Season 4 of The Walking Dead starts on Sunday, so I thought this would be a good time to review seasons 1 to 3, specifically comparing the AMC series to the original comic now that I’ve finally had a chance to read the issues that roughly correspond to those first three seasons. Needless to say, this post is FULL OF SPOILERS FOR BOTH THE COMIC AND THE SERIES.
Every year when the show finishes I have to wade through endless griping from fans of the comic about how the TV series has ruined their cherished franchise. The show’s myriad sins — at least according to comic fans — include eliminating characters, introducing new characters not in the comic, and deviating from the comic’s story arc. The kvetching reached a thunderous crescendo at the end of season 3 with the death of Andrea — comic fans seemed united in their disgust for the way the TV series “dumbed down” this character. Given that Andrea was one of my favorite characters from the series, this argument intrigued me, so this year during the off-season I figured I would see for myself what all the fuss was about with regard to this particular comic, which seems to have burgeoned into an entire industry unto itself. I plunked down an ungodly amount of money for The Walking Dead Compendium One, which collects issues 1-48 of the comic, and plowed through the whole thing.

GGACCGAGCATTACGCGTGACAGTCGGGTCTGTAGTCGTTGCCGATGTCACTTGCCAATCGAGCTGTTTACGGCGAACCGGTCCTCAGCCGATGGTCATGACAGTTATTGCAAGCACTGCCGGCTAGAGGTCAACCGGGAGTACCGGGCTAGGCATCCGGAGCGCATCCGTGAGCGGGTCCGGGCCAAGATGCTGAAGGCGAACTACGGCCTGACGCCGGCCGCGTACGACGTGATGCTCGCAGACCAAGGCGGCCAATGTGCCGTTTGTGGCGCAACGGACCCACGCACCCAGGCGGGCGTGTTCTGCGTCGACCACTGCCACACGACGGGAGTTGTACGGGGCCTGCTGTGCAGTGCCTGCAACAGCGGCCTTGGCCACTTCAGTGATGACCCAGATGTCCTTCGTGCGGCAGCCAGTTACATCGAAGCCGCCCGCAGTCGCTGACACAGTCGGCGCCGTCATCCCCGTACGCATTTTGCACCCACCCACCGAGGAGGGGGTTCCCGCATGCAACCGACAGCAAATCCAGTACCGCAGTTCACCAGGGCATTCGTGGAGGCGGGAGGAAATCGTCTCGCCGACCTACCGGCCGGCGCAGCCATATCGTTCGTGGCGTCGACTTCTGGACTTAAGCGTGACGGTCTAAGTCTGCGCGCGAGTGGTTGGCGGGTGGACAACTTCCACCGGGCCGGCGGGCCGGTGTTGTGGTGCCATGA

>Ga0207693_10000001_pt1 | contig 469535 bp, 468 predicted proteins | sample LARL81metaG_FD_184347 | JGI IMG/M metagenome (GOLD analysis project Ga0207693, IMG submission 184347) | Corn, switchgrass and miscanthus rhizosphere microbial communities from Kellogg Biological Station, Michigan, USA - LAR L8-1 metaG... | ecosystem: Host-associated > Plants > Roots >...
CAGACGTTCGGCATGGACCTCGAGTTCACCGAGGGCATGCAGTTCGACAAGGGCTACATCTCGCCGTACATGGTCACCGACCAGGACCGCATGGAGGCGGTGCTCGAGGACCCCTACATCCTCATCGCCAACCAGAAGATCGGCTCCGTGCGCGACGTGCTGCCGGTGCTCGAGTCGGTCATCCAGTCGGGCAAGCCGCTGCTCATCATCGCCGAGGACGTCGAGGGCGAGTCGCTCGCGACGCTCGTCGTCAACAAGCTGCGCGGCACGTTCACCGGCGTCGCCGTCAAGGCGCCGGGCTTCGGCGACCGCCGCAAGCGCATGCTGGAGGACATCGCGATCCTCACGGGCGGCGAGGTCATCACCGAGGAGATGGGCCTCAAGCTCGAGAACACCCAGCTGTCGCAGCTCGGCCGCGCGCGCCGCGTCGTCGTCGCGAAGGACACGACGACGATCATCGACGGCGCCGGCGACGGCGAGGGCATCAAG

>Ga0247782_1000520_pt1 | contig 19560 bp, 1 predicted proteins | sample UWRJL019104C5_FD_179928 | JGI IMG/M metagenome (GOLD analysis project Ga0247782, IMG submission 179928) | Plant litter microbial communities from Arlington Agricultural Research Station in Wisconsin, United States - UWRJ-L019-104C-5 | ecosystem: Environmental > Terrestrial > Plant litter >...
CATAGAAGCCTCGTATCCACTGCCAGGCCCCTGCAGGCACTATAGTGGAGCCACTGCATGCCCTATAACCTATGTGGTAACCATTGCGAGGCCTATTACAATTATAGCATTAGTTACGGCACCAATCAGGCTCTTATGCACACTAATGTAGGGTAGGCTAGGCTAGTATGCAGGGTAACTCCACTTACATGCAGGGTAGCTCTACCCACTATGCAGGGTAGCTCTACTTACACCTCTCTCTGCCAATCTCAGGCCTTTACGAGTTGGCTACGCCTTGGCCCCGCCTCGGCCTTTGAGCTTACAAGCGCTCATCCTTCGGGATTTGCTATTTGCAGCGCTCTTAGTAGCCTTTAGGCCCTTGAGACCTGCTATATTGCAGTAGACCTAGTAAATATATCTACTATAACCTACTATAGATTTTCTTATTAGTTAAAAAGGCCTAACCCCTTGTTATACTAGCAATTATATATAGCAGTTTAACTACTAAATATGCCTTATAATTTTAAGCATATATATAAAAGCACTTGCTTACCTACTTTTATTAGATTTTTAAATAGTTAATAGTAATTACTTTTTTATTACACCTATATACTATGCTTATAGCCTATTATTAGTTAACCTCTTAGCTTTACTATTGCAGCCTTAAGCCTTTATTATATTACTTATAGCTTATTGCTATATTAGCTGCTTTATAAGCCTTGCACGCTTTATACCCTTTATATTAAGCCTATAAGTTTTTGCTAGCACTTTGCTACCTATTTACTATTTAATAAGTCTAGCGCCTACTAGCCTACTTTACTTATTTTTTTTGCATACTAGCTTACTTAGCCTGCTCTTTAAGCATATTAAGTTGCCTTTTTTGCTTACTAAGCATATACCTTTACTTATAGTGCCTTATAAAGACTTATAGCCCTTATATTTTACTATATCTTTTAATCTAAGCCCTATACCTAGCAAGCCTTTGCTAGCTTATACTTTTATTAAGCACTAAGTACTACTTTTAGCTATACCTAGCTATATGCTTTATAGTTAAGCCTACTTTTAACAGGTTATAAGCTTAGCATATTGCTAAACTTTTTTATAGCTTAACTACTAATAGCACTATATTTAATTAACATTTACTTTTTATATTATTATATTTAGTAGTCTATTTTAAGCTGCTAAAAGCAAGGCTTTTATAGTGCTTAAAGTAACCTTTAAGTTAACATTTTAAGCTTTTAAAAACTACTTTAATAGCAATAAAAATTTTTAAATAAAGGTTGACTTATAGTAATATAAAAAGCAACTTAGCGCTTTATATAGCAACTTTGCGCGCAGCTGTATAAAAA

And boy was I shocked, because this comic is . . . not good. It’s clunky, poorly plotted, and entirely lacking tension and suspense. The dialogue is often boring and pointless, while the characters are wooden and almost entirely interchangeable. Writer Robert Kirkman seems to have two and only two ways in which characters conflict: by standing face to face and shouting obscenities at each other, or by killing each other. And then there are the hook ups. Oh lord the hook ups. Every character who can conceivably hook up with another does so. There’s even the suggestion of sexual tension between Carl and Sophia, who are both children. It’s creepy. Having read the comic, I cannot think of one aspect of this story that Frank Darabont and his successors did not improve upon in adapting it to the screen.
Below are ten major points of contrast between the comic and the TV series: